Personal finance parallels: There will always be a fascination with the idea of “early retirement in your 30s” or “millionaire by age XX”, but the real world is much messier. Your business does great. Your business fails. You have a kid (or more). You experience a health scare. Your parents or other relatives need assistance. My life doesn’t translate well to an inspirational book, but I know that paying attention to my finances has made my life better by allowing me to spend more quality (relaxed) time with my family. The game changes, and you have to keep adapting.

I hope that going down the path of running will provide a sense of personal fulfillment and enjoyment, on top of any health benefits. That’s how I feel about personal finance as well. I hope that people know that going down the path of learning about and improving their personal finance practices can help provide a happier, calmer, and more fulfilled life, not just more money.

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  1. Do you have any concerns with the impact on your joints from running? I have similarly been ramping up my running, but know people who were major runners (did marathons) in the past who can no longer do so due to significant joint damage/worn down cartilage. People not very old – late 40s. They attribute it to running. I continue to run for now but it gives me pause/concern.

  2. Finally – blog post overlap between my two biggest vices, personal finance and running 😉
    I love it.
    But here’s an even more obvious one:
    “One step at a time.”

    And @matt – the recent research points to runners having stronger and healthier joints vs the myth that its bad for your knees, etc,expected%20within%20the%20US%20population.

  3. Great article, will check out the book. Know the author from the ultra running circles and was looking at his other books.

    Highly recommend What I Talk about When I Talk about Running by H Murakami. Great perspective or meditations on running.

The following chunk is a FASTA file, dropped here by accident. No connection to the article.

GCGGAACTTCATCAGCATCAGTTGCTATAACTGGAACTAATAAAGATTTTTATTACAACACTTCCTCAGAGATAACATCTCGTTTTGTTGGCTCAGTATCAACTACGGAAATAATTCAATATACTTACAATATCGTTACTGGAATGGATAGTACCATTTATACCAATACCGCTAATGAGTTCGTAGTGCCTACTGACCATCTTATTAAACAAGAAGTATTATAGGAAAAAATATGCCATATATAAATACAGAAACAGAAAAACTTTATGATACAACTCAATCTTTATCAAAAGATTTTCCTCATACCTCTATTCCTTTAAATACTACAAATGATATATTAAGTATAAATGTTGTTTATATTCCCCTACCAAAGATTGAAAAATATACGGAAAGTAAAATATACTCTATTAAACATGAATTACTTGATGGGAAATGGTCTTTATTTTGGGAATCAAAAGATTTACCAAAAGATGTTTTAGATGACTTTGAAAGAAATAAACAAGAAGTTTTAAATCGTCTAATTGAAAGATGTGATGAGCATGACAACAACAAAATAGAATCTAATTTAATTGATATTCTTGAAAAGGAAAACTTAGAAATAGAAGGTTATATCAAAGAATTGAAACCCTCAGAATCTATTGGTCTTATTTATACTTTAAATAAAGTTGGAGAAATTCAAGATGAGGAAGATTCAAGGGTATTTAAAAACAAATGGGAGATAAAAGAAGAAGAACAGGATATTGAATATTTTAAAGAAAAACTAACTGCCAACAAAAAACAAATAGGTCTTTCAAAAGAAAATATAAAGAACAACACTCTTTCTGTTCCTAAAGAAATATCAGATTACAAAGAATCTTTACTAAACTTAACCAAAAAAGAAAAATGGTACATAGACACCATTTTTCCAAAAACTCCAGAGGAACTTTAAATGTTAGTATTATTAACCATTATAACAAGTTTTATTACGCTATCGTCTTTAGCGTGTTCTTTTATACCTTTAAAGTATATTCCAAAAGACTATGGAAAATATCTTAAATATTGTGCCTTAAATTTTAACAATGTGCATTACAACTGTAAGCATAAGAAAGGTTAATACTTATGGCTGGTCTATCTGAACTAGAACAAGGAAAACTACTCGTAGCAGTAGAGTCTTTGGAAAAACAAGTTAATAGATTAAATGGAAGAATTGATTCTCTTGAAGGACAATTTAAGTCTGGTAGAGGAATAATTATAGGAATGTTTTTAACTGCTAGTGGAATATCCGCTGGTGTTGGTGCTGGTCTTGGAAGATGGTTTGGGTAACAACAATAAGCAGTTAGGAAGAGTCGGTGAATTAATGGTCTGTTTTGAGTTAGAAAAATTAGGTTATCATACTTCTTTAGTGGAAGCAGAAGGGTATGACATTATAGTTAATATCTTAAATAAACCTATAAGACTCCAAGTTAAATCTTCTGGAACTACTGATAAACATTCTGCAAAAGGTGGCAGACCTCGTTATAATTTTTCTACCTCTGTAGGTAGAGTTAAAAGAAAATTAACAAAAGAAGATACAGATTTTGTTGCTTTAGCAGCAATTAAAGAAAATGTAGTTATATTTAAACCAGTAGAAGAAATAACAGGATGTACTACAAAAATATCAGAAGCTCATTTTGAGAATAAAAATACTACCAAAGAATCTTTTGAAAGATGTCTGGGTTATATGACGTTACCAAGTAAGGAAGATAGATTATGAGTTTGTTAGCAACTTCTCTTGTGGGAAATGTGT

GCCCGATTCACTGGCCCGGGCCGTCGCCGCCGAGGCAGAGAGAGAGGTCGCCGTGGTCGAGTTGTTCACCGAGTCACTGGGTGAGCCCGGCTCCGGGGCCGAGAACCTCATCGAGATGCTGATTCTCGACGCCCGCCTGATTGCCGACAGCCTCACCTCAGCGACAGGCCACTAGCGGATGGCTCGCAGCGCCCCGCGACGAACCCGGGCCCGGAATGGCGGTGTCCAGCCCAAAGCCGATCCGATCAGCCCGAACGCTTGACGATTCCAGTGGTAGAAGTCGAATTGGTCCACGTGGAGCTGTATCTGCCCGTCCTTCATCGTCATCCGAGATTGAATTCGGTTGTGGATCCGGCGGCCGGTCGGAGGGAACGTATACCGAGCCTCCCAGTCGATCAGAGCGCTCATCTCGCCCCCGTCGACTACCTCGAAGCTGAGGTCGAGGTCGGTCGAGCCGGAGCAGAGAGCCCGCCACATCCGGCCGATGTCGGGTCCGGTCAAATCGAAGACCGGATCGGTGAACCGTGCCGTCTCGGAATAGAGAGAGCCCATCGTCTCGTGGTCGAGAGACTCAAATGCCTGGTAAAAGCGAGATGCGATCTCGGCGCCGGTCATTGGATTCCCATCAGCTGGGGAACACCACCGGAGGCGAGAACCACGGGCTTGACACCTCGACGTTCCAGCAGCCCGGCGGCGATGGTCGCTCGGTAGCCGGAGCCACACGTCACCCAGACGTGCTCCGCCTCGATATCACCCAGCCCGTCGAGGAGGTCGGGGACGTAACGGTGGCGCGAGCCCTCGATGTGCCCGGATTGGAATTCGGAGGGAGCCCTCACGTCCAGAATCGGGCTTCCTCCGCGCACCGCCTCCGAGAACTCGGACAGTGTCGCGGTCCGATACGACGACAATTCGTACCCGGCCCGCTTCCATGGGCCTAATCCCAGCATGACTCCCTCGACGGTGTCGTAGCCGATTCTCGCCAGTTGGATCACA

• Thanks! This is actually not my favorite book of Karnazes, I enjoy reading about his various antics and adventures more, but this one I feel like he actually tried to include some general advice. That may be why he had to bring on Matt Fitzgerald, another author of a lot of research-based running books like 80/20. I will be sure to check out your Murakami recommendation as well.

      • Dean Karnazes says

        Hey Jonathan, your message is spot on. 50/50 is one of the least favorite books of mine. I tried to include general advice (that is what my publisher wanted at the time) and that is safely why I worked with Matt Fitzgerald. That is more his specialty than mine and the book felt a bit forced and out of place. Anyway, you’re insight on this one was right. Take care, brother.

        • It was understandable to try to mix it up and I still enjoyed the book a lot (just wasn’t my top favorite) . I personally did want to know some of your “Dean’s List” tips. Thanks for stopping by, you are definitely an inspiration to this beginning runner! 🏃

  4. Build-Measure-Learn. Design-Build-Test. This is another iterative learning process in the same vein as other Lean processes. Bottom line is to reduce risk, you need to iterate in small batches/cycles.

  5. I too started running when I noticed pain in my left knee when going up the stairs. Turns out it was weak, which I found embarrassing, and I decided to strengthen it, and jogging was a tolerable (and cheap!) way to do that.

    After starting my new running habit I read that exercise was the only known booster to cognitive health (a study that I’m too lazy to dig up right now) and that’s become my chief motivation. To bring it back to personal finance – it’s not just the ability to retire, but it’s an investment towards the ability to retire on my terms, which means being able enough to enjoy the free time.